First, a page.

There’s nothing remarkable about a small group of pretty but amateur Victorian watercolours coming up for auction this week except the artist—the feminist and social justice campaigner Josephine Butler.
Born in 1826, Butler threw herself into reform work after recovering from depression, following the tragic death of her five-year-old daughter from a fall at their home. She went on to campaign against sexual exploitation of children and women; against poverty and deprivation; and for education and votes for women, writing scores of books and pamphlets.
Butler campaigned successfully against the Contagious Diseases Act, which allowed brutal examination, imprisonment or forced hospitalisation of women suspected of prostitution at a time when venereal disease was rife in the British Army and Navy. Her campaign against sexual exploitation of children—a scandal exposed in the Pall Mall Gazette when its editor William Stead bought a 13 year old girl from her mother for £5 to prove the existence of the trade—helped raise the age of consent from 13 to 16. In 1907, a year after her death, her name was added to the Reformers’ Memorial in Kensal Green Cemetery in London.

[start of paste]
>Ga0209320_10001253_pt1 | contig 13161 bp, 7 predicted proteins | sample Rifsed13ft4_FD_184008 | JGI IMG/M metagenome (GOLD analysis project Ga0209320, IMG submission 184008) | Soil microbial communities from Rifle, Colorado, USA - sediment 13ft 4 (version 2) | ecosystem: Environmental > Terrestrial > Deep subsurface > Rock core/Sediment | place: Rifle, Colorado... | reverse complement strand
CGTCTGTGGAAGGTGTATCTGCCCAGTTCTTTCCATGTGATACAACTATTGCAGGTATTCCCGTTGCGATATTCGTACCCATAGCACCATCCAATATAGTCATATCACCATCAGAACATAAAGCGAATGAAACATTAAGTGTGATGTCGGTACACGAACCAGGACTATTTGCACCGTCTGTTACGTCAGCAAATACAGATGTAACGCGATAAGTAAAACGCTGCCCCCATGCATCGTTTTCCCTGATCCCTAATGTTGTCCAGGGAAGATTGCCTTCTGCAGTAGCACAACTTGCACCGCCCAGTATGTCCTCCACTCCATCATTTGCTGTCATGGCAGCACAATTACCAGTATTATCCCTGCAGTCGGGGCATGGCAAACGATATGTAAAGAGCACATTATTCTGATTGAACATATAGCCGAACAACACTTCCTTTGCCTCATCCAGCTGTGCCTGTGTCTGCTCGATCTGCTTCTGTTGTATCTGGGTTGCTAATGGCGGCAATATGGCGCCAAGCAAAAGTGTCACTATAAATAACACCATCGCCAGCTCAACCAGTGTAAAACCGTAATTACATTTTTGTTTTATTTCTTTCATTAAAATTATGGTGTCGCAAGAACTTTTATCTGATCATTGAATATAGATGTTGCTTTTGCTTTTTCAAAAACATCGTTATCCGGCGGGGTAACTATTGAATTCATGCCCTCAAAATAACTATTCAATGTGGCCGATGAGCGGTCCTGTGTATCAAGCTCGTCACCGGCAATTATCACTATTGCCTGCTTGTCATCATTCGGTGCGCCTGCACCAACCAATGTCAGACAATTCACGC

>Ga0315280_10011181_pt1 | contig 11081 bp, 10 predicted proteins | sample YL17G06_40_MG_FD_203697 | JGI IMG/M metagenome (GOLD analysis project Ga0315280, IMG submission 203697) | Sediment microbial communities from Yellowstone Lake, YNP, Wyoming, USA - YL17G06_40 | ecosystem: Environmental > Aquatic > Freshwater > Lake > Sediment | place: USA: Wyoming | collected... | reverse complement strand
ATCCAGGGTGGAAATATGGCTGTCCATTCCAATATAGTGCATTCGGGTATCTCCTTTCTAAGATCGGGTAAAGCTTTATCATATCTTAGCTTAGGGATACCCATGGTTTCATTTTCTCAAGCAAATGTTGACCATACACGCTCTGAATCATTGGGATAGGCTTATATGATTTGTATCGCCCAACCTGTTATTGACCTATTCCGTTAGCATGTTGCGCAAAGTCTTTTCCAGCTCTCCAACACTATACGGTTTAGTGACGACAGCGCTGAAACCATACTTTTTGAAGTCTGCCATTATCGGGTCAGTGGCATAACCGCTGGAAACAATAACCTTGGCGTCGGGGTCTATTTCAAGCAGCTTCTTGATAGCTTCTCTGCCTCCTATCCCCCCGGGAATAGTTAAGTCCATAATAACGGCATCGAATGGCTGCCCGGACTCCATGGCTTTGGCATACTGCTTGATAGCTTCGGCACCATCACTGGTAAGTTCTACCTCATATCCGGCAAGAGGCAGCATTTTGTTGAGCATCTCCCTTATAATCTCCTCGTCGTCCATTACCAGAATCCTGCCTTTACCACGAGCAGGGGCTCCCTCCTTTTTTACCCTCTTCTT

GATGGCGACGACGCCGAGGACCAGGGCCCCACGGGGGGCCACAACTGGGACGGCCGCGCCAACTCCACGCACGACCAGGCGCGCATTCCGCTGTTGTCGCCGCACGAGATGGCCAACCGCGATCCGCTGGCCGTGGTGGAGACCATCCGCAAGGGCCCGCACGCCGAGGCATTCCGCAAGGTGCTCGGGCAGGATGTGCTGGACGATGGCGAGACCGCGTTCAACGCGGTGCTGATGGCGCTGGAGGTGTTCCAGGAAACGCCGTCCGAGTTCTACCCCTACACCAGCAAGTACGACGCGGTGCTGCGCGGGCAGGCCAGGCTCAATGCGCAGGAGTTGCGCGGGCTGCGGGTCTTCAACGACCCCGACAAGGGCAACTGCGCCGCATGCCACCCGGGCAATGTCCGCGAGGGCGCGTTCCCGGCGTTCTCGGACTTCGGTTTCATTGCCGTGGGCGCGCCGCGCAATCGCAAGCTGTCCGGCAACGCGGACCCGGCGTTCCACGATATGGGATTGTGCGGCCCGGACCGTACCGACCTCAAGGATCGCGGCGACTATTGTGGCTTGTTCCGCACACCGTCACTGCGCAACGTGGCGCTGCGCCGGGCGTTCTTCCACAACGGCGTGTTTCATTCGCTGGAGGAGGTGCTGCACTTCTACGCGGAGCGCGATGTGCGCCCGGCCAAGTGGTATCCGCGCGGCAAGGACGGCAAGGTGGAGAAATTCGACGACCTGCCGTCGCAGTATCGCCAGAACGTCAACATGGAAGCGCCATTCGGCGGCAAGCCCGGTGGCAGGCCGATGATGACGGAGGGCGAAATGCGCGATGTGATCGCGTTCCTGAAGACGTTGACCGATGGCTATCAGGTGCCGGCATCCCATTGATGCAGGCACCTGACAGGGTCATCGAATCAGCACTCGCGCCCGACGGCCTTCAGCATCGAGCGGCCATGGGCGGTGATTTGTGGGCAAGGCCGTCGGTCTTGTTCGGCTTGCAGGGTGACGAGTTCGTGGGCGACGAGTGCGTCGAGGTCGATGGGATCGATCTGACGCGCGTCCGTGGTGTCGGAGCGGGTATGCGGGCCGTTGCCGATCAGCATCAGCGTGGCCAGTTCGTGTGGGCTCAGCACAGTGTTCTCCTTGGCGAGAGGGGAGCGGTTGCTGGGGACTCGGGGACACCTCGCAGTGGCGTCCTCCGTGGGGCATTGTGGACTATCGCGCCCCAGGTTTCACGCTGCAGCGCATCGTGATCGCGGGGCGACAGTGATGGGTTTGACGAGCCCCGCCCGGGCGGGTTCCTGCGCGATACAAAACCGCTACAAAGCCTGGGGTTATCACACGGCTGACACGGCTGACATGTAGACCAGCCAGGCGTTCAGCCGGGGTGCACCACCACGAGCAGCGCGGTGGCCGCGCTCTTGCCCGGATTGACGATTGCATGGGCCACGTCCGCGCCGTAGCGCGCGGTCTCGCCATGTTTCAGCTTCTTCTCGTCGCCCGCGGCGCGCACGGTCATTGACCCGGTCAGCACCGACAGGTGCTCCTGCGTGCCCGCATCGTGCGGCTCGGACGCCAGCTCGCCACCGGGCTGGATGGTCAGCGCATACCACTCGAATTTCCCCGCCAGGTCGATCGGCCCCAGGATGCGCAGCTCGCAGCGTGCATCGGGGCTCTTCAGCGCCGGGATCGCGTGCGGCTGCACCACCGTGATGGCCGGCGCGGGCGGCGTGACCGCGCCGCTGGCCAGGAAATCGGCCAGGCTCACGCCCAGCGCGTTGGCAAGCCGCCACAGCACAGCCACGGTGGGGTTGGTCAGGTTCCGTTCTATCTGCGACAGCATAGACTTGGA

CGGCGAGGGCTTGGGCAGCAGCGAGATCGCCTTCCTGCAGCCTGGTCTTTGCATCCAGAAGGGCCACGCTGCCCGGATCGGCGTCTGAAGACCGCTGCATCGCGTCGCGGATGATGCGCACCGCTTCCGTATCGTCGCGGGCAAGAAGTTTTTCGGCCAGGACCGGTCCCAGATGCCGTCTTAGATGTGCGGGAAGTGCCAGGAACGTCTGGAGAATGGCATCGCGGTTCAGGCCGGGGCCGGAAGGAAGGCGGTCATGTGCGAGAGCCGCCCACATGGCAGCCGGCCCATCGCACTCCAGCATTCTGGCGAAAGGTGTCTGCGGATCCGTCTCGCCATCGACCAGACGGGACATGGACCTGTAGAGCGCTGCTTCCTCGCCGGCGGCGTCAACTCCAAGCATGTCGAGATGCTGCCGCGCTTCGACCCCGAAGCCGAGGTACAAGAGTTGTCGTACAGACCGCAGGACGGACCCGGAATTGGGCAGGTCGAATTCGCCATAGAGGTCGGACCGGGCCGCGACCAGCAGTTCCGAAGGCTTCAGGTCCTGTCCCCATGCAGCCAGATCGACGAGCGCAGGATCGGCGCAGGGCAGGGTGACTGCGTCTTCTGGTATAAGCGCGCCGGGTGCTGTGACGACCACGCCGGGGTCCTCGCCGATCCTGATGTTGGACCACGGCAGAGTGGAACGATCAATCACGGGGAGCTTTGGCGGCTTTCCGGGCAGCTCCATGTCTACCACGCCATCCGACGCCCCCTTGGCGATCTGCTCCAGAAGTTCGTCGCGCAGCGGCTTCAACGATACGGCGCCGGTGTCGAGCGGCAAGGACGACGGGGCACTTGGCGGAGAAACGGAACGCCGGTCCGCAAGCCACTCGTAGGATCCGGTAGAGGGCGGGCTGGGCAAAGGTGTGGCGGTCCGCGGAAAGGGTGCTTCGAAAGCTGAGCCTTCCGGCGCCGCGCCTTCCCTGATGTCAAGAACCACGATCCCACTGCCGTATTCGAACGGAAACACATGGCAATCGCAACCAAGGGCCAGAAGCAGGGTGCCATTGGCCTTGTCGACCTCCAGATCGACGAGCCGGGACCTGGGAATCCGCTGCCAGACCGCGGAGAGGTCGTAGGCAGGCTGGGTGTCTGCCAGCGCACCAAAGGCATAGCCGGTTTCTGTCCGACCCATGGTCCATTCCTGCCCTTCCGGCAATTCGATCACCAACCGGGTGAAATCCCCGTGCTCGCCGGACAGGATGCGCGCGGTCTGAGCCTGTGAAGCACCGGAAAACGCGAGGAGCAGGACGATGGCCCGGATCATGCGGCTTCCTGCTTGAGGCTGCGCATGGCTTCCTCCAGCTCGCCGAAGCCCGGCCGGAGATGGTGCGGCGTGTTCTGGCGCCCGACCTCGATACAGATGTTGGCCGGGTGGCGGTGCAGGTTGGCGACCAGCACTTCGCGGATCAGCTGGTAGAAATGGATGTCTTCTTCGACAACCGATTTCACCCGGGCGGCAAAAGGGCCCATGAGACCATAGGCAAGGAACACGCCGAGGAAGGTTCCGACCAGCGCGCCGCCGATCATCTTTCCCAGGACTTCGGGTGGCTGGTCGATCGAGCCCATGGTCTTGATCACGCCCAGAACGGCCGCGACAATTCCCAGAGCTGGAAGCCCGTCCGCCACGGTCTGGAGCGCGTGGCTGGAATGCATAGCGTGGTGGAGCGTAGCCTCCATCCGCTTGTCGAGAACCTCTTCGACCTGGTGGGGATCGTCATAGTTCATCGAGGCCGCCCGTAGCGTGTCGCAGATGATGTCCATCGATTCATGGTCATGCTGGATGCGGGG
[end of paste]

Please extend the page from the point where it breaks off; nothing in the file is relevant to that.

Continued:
Although she published extensively she was never known as an artist, and the watercolours of landscapes in Italy, Germany, France and England have remained in her family since her death in 1906. Made during rare holiday travels, they are undated but annotated in her handwriting.
The watercolours were given by her grandson as a christening present to her great-great-great-nephew, Jonathan Withers, who has consigned them to Ewbank Auctions in Surrey. The sale takes place on 25 March, are the works are estimated to sell for up to £250 each. Withers, who has kept them for almost 60 years in their original envelope, said: “I felt the time had come for them to go either to an appreciative collector or to a public institution that would put them on display.”